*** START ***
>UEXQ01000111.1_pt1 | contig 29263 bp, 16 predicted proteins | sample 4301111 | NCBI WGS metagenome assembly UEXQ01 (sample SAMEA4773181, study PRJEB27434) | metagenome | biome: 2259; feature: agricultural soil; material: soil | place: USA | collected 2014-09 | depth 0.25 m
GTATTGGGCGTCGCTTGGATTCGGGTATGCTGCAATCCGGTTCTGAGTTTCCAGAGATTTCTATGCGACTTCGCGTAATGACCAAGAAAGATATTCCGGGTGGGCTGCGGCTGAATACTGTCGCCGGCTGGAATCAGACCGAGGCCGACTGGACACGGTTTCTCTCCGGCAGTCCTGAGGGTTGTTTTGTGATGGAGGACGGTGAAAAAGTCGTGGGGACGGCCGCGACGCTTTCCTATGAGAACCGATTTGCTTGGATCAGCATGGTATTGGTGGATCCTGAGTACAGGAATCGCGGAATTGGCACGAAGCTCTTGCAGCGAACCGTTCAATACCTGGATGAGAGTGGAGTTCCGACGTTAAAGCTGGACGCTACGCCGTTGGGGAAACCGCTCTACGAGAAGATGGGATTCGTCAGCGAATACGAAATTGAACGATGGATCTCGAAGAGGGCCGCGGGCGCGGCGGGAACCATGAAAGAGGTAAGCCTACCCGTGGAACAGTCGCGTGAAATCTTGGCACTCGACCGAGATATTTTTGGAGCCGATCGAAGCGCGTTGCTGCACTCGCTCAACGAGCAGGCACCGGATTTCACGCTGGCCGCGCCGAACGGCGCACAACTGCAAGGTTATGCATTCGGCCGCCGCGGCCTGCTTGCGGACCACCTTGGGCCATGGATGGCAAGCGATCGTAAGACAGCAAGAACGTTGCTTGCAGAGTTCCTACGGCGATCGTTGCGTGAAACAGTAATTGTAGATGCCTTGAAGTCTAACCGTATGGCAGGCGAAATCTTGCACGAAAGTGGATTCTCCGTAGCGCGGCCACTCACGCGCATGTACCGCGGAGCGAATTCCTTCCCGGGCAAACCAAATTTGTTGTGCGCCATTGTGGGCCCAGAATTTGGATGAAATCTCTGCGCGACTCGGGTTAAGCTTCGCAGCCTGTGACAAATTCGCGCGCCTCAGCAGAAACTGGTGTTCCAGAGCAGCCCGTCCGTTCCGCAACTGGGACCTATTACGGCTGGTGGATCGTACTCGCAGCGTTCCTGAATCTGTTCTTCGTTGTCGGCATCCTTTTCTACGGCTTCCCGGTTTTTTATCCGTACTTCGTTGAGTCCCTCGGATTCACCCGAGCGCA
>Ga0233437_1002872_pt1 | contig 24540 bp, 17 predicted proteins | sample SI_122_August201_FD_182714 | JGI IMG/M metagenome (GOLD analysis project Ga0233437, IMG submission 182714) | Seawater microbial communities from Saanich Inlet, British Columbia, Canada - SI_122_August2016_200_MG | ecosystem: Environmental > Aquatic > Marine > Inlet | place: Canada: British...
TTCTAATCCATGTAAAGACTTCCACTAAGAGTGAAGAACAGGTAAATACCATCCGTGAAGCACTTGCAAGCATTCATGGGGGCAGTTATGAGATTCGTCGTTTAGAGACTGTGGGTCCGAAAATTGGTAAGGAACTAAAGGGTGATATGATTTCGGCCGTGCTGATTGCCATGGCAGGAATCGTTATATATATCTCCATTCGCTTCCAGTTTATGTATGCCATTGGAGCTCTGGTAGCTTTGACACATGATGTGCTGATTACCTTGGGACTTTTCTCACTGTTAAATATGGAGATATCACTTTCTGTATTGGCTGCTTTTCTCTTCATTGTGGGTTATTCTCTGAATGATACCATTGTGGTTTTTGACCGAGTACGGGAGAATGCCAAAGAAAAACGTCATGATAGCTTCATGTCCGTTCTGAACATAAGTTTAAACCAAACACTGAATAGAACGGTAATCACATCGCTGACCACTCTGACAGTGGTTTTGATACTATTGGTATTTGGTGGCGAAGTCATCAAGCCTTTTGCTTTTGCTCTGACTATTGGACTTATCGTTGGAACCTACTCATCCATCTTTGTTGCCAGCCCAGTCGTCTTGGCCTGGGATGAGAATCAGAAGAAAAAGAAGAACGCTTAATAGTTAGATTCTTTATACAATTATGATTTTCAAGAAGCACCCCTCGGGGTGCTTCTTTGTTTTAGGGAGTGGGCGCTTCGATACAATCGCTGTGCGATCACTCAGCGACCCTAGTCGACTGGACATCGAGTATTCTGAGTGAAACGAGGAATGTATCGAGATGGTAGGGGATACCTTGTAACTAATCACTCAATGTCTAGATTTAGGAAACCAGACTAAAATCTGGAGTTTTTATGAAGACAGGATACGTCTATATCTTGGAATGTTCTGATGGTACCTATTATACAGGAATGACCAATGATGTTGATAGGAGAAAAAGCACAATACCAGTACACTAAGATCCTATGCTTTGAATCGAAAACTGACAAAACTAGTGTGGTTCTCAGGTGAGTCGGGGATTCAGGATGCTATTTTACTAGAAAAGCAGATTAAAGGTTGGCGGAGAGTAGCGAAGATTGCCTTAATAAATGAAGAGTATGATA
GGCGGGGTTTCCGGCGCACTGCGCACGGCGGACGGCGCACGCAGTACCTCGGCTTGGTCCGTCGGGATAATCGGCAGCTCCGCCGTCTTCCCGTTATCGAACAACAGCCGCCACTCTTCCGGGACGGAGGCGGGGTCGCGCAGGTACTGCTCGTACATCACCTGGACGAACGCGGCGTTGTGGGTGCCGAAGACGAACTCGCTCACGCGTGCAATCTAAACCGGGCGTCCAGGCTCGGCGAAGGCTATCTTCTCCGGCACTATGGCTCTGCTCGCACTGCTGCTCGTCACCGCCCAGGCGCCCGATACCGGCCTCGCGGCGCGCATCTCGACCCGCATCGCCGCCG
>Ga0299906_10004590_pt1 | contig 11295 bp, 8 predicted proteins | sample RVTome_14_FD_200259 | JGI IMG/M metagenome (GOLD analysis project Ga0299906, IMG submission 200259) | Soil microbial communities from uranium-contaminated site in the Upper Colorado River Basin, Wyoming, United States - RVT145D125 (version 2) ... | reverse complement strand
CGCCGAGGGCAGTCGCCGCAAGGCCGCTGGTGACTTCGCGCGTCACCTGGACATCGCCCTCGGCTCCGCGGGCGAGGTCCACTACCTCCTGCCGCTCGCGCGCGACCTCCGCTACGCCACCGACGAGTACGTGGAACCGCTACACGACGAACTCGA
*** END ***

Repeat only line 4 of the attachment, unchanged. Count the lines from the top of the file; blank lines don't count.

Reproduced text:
TTCTAATCCATGTAAAGACTTCCACTAAGAGTGAAGAACAGGTAAATACCATCCGTGAAGCACTTGCAAGCATTCATGGGGGCAGTTATGAGATTCGTCGTTTAGAGACTGTGGGTCCGAAAATTGGTAAGGAACTAAAGGGTGATATGATTTCGGCCGTGCTGATTGCCATGGCAGGAATCGTTATATATATCTCCATTCGCTTCCAGTTTATGTATGCCATTGGAGCTCTGGTAGCTTTGACACATGATGTGCTGATTACCTTGGGACTTTTCTCACTGTTAAATATGGAGATATCACTTTCTGTATTGGCTGCTTTTCTCTTCATTGTGGGTTATTCTCTGAATGATACCATTGTGGTTTTTGACCGAGTACGGGAGAATGCCAAAGAAAAACGTCATGATAGCTTCATGTCCGTTCTGAACATAAGTTTAAACCAAACACTGAATAGAACGGTAATCACATCGCTGACCACTCTGACAGTGGTTTTGATACTATTGGTATTTGGTGGCGAAGTCATCAAGCCTTTTGCTTTTGCTCTGACTATTGGACTTATCGTTGGAACCTACTCATCCATCTTTGTTGCCAGCCCAGTCGTCTTGGCCTGGGATGAGAATCAGAAGAAAAAGAAGAACGCTTAATAGTTAGATTCTTTATACAATTATGATTTTCAAGAAGCACCCCTCGGGGTGCTTCTTTGTTTTAGGGAGTGGGCGCTTCGATACAATCGCTGTGCGATCACTCAGCGACCCTAGTCGACTGGACATCGAGTATTCTGAGTGAAACGAGGAATGTATCGAGATGGTAGGGGATACCTTGTAACTAATCACTCAATGTCTAGATTTAGGAAACCAGACTAAAATCTGGAGTTTTTATGAAGACAGGATACGTCTATATCTTGGAATGTTCTGATGGTACCTATTATACAGGAATGACCAATGATGTTGATAGGAGAAAAAGCACAATACCAGTACACTAAGATCCTATGCTTTGAATCGAAAACTGACAAAACTAGTGTGGTTCTCAGGTGAGTCGGGGATTCAGGATGCTATTTTACTAGAAAAGCAGATTAAAGGTTGGCGGAGAGTAGCGAAGATTGCCTTAATAAATGAAGAGTATGATA